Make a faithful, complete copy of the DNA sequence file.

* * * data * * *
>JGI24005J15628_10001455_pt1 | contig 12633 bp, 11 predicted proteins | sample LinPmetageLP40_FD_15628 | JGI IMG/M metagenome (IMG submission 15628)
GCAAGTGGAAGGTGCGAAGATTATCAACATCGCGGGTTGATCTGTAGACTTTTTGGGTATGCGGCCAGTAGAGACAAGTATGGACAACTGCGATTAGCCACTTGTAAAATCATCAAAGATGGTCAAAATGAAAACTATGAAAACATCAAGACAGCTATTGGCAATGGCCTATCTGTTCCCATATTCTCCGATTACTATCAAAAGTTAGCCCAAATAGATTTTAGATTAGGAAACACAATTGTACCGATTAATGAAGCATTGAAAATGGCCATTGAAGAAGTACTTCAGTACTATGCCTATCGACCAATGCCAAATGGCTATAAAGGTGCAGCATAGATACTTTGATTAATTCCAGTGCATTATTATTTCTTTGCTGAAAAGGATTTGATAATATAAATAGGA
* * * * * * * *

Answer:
>JGI24005J15628_10001455_pt1 | contig 12633 bp, 11 predicted proteins | sample LinPmetageLP40_FD_15628 | JGI IMG/M metagenome (IMG submission 15628)
GCAAGTGGAAGGTGCGAAGATTATCAACATCGCGGGTTGATCTGTAGACTTTTTGGGTATGCGGCCAGTAGAGACAAGTATGGACAACTGCGATTAGCCACTTGTAAAATCATCAAAGATGGTCAAAATGAAAACTATGAAAACATCAAGACAGCTATTGGCAATGGCCTATCTGTTCCCATATTCTCCGATTACTATCAAAAGTTAGCCCAAATAGATTTTAGATTAGGAAACACAATTGTACCGATTAATGAAGCATTGAAAATGGCCATTGAAGAAGTACTTCAGTACTATGCCTATCGACCAATGCCAAATGGCTATAAAGGTGCAGCATAGATACTTTGATTAATTCCAGTGCATTATTATTTCTTTGCTGAAAAGGATTTGATAATATAAATAGGA